Until D’Antoni has a full offseason and training camp to completely integrate his systems and philosophies, the jury is still out. It will be hard to judge him even for next year because who knows how many games he will have to coach without Kobe Bryant on the floor.
Anybody not named Phil Jackson is the wrong man for the job in the eyes of the Lakers faithful, but Jackson isn’t a realistic option. Once you accept that, who else would you want on sideline? There aren’t any unemployed coaches out there with a championship track record.
The least the Lakers can try to do is build some continuity and chemistry and give D’Antoni a fair shot to see what he can do with this team.
Using the amnesty provision to remove Kobe Bryant’s enormous salary from the cap sheet sounds like a prudent move, but in reality it isn’t so feasible.
Everyone keeps throwing out 80-85 million as the number of dollars the Lakers would save by cutting Bryant. But they still have to pay his $30 million wage bill and would presumably sign another player or two. All of a sudden the savings gets cut in half.
Even if Bryant’s contract is jettisoned, the Lakers would still be over the salary cap if they re-sign Dwight Howard, so it’s not like it frees up money to go splurge in free agency. At best it opens up the mid-level exception for them to use, but those contracts tend to always be among basketball’s worst, and would clutter up a cap sheet that would be fairly clean after 2014.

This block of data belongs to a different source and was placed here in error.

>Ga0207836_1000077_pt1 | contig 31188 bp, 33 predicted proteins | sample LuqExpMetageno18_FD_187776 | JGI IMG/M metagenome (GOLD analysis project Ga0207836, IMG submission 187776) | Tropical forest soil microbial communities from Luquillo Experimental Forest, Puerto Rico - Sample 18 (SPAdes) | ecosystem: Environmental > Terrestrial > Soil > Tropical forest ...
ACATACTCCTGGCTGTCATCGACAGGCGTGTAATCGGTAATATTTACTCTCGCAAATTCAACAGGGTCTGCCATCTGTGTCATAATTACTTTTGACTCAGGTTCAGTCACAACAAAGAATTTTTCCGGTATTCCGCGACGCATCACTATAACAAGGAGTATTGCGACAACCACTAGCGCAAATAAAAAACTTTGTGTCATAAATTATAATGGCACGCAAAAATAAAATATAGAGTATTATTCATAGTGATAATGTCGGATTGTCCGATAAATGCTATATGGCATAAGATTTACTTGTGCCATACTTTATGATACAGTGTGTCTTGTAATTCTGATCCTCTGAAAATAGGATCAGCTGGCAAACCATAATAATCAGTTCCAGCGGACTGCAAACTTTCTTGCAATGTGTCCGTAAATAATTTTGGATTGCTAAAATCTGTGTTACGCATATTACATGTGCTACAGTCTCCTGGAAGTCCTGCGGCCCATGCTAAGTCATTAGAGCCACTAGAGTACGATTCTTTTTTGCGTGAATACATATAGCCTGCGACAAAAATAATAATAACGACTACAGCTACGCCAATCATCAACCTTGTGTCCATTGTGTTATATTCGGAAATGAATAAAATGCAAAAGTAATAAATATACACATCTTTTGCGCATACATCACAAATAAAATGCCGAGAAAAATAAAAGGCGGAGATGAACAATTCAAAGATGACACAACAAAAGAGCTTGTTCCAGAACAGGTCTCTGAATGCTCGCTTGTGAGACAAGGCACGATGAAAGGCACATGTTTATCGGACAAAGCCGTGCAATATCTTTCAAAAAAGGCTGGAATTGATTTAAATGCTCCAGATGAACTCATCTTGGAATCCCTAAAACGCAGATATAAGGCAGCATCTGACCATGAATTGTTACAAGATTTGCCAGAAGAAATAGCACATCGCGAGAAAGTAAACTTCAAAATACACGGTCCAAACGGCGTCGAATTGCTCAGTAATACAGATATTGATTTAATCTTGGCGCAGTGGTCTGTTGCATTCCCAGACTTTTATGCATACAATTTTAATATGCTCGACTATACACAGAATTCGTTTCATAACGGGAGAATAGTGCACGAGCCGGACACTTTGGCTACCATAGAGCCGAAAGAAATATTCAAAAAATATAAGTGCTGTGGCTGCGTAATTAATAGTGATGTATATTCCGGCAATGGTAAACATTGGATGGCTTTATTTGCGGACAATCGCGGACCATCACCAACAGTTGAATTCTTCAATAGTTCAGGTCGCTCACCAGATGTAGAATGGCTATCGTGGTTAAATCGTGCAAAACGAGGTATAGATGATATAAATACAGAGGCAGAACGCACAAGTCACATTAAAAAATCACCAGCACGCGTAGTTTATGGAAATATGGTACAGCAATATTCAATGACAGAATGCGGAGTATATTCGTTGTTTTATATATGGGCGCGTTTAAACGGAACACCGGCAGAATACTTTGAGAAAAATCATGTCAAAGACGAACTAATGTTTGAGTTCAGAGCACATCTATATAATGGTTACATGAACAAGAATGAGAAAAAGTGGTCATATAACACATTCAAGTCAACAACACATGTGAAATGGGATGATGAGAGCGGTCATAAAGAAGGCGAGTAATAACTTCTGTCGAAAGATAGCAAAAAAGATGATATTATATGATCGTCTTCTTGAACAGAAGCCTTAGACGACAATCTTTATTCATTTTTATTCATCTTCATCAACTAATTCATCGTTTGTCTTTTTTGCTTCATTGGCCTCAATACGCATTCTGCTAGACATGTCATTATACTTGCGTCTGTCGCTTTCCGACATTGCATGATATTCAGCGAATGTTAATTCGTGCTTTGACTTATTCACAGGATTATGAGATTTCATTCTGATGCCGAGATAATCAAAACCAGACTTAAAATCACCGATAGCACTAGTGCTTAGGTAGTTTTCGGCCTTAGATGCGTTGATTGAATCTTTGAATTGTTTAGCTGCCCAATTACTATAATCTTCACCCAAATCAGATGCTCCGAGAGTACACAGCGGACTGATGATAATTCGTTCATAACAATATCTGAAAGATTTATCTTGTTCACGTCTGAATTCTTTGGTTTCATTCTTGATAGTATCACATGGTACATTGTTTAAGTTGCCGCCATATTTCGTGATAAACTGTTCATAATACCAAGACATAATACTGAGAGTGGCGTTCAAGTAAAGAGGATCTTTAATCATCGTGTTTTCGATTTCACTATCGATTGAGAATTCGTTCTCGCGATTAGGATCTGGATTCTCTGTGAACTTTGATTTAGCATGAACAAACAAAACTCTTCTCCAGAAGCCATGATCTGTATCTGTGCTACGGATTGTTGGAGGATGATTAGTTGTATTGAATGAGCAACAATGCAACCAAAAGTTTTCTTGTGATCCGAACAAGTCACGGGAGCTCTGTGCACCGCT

Bryant himself may take the move as a slap in the face. He may even feel strongly enough to not wait on the Lakers’ pleasure and re-sign at season’s end, but attach himself to another team in title contention to stick it to the organization that would dare cut him after 17 years of loyal service.
If Bryant is able to make his return with a good chunk of the season left, then waiving him would essentially remove the Lakers from contention even if he was willing to honor a silent agreement to return to L.A. in 2015.
In the end, amnestying Kobe is a high risk/low reward ploy that the Lakers should not attempt.
What this question really boils down to is whether the Lakers should look to move Pau Gasol this offseason.